PHOTO ORGANIZATION: HOW TO SAVE THE KODAK MOMENTS, BUT NOT ALL THE STUFF
When working with clients, I’m always surprised by the surfeit of photographs, negatives, film canisters and undeveloped film cartridges they’ve been holding onto in anticipation of doing something “once the kids are gone.”
There’re no two ways about it, if you want to get on with your life, you have to stop procrastinating and (excuse the cliché), just do it!
The “qualifying” process is easy. If you or anyone you like looks bad in a photograph, toss it! If your “ex” is in the photo, toss it or if you must, send the photo(s) to him or her. If you don’t know who someone is or if you’re no longer on speaking terms with the person, toss it! If the photo is great, but someone’s derriere is looming the background, toss it! Duplicates, triplicates and over sized photos are destined for the “toss” bin.
Scanning: One of the easiest and safest ways to save an excessive number of photos, negatives and/or slides is to use a professional scanning service. Once you’ve sorted through the photos, select a company online and follow the directions. When you receive the final DVD of scanned photos, you’ll be able to view/edit the photos on your home computer. Some companies give you the option of grouping the photos by year and/or event, others won’t. (Prices vary depending upon quantity and service.) If you chose to scan the photos yourself – an interminable project at best – be prepared to go crazy! Most companies will return the photographs to you, at which time I suggest pulling no more than 10 favorites to “save for prosperity,” and disposing of the rest.
Scrapbooks & photo albums: Scrapbooks? Are you kidding me? Instead of spending hours making a traditional scrapbook or photo album, which, by the way, will probably end up in the “to-do-when-the-kids-are-grown” pile, why not try your hand at making a 12-month calendar or a hardback photo album online? You can also create a “flipbook” to share online with friends and family.
Frames & Gallery Walls: Aside from the ubiquitous frame-on-a-tabletop method, I encourage my clients to create a “gallery wall.” It’s easy: Pick a wall, pick a frame style and then pick your favorite photos. Some people prefer matching frames. Some people prefer using only black & white photos or only color shots; some prefer a combination of both. Either way, displaying your photos on a gallery wall is a great solution.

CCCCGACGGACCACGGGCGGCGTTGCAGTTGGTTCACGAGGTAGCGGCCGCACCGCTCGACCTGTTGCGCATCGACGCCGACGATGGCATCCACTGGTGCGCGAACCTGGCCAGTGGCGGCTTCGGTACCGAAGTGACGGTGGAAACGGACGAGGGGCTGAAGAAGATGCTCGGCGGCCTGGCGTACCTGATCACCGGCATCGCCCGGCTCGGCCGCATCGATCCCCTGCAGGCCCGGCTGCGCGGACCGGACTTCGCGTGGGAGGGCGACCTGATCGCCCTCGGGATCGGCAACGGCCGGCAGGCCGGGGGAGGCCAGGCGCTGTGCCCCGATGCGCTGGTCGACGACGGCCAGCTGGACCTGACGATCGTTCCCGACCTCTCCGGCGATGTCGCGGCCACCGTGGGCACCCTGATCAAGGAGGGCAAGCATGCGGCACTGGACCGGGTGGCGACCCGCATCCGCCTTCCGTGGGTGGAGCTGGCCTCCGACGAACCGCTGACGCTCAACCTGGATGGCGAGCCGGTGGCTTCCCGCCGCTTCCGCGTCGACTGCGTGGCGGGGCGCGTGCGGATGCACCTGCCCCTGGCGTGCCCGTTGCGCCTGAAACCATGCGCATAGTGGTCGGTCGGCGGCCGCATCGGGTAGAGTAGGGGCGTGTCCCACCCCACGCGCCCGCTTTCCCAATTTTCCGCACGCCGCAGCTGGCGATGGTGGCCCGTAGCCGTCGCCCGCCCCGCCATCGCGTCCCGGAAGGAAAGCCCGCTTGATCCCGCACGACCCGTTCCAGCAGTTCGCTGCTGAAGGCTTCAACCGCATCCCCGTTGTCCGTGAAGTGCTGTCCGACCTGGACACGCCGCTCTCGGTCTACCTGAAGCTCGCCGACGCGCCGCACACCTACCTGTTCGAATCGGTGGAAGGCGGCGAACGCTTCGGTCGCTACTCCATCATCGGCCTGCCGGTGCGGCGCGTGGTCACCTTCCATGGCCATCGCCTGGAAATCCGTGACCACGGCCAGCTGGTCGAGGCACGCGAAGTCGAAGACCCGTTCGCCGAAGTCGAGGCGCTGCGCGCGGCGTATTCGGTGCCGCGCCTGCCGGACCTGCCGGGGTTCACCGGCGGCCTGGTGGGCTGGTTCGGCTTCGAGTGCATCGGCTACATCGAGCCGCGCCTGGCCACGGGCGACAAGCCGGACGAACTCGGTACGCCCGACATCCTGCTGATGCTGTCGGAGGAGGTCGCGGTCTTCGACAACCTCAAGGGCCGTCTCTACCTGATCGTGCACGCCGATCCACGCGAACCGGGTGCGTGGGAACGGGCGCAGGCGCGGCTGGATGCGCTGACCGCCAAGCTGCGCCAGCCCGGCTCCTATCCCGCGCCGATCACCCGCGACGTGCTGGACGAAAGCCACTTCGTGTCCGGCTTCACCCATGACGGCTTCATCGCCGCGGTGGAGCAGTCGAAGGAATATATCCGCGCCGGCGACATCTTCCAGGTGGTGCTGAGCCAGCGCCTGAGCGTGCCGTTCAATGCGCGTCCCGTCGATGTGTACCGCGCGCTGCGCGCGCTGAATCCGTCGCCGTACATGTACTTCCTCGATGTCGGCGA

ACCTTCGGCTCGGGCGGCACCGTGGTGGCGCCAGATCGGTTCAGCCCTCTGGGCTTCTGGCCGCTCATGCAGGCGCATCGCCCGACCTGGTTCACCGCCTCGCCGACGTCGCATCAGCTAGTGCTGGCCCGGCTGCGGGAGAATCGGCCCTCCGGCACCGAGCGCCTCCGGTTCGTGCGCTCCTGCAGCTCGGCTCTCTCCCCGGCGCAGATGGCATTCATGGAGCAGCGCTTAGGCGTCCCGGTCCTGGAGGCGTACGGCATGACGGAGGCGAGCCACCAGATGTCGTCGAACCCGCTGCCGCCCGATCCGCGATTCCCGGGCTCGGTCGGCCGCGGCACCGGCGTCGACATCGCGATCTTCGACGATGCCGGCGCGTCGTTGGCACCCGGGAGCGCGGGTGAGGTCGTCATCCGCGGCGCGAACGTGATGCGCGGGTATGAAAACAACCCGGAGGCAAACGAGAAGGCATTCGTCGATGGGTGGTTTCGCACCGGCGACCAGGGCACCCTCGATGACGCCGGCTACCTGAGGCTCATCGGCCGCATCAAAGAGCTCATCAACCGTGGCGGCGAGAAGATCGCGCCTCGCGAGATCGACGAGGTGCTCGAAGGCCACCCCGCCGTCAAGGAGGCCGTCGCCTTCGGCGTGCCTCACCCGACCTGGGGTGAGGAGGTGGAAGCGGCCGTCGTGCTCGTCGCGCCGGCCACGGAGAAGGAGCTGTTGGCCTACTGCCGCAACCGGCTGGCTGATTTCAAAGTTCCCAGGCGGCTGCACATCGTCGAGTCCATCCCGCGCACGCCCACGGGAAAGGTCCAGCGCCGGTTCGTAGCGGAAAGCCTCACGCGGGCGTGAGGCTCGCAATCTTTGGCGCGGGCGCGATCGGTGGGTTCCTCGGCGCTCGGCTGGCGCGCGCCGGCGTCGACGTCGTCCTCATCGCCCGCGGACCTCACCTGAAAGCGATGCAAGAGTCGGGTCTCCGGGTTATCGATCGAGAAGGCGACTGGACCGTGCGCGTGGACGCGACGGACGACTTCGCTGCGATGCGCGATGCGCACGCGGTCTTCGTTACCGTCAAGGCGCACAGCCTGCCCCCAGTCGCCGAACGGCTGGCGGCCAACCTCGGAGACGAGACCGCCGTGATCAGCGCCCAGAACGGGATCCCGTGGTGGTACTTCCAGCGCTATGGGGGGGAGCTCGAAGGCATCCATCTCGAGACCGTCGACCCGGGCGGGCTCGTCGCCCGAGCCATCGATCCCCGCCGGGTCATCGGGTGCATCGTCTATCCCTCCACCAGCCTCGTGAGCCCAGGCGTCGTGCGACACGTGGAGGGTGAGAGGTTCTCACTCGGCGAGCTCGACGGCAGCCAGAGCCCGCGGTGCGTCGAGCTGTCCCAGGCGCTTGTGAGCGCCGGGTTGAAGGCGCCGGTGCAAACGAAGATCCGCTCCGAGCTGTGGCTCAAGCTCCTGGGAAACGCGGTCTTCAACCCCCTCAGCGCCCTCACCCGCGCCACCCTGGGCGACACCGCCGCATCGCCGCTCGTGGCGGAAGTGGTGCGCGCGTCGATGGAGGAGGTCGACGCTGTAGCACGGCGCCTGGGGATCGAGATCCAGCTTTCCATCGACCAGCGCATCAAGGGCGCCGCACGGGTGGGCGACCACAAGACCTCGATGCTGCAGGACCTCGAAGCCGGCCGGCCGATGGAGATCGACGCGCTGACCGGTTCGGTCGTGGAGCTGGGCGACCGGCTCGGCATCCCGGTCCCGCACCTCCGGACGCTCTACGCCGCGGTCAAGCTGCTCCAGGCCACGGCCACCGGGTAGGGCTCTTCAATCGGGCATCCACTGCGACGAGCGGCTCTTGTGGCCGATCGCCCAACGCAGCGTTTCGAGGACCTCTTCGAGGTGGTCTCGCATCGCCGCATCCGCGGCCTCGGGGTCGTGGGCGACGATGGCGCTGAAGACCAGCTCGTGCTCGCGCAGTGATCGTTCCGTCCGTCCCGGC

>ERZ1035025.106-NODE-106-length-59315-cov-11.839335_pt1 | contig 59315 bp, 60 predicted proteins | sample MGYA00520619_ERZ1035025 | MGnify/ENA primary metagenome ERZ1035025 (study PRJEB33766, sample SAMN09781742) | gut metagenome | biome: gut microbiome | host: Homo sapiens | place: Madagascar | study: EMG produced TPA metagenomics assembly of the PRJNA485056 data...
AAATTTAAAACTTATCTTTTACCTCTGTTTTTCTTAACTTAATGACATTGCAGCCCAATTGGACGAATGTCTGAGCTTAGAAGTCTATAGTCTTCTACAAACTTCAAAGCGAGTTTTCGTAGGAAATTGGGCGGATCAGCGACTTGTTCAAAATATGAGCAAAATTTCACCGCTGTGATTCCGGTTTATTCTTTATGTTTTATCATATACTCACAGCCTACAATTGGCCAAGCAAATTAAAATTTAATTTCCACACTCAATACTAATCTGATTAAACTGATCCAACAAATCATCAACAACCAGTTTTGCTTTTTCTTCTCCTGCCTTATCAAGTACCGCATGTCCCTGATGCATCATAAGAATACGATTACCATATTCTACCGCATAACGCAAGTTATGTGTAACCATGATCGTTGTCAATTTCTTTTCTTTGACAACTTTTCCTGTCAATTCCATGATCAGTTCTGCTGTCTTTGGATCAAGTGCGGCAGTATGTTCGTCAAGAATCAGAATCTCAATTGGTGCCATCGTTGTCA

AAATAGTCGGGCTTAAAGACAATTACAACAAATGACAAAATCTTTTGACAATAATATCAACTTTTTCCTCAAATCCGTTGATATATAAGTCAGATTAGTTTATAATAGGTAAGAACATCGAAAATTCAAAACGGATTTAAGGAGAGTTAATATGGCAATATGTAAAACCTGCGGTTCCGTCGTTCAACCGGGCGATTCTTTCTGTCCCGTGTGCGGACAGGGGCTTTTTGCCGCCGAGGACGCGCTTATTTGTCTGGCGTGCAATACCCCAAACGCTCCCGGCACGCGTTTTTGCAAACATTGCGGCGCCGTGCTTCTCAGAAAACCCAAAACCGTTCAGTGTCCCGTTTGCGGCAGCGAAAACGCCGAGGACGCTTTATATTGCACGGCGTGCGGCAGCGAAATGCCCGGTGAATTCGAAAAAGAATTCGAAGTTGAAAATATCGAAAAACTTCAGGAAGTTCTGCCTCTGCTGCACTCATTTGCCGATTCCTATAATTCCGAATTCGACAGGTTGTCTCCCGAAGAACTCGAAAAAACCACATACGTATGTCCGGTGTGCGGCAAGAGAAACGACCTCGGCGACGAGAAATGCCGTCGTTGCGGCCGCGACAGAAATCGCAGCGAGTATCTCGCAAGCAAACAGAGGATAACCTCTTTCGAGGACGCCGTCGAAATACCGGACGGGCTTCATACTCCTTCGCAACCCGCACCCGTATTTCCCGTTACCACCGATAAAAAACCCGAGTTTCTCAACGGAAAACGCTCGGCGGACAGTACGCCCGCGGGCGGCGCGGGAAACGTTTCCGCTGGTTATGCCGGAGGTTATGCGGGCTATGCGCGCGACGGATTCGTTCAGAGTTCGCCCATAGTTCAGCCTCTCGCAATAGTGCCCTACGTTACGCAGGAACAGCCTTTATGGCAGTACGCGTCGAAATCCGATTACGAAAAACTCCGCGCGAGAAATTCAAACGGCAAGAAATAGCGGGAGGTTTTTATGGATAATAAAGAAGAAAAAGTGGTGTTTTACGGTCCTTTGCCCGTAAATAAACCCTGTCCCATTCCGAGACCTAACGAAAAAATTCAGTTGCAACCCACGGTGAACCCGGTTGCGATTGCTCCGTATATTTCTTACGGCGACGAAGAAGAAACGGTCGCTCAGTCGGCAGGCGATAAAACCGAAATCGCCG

Image memories: While some people, including myself, suggest moving photos onto their electronic devices, one company, Artifact Uprising encourages people to move them “Off your device” and “into your life.” While I’m not a proponent of having more “stuff” lying around collecting dust, I have to admit I liked the minimalistic, clean and eco-friendly aspects of this company’s product line, such as the postcard pack, wood-block prints and wooden boxes. Another Internet-based company, MailPix, puts your images on anything from aprons, cutting boards and placemats to growth charts, mugs, mouse pads, iPhone/iPad cases and fleece blankets. Just be careful not to get too carried away.
Digital: Obviously my favorite! Whenever I return from a trip, the first thing I do is upload all the photos from my iPhone onto my laptop. Next I judiciously cut the number of photos in half and then half again. Afterward, I post a well-edited album (25 photos max) on my Facebook page. If you choose to go digital, remember to always back-up your files, especially those “memories” you don’t want to loose.
Personally, I believe it’s better to be safe than sorry and suggest backing up your data three times: first save it on your computer’s hard drive, then save it in “the cloud,” and then also to an external hard drive. It seems redundant, but if you’ve ever had your computer crash, you know where I’m coming from!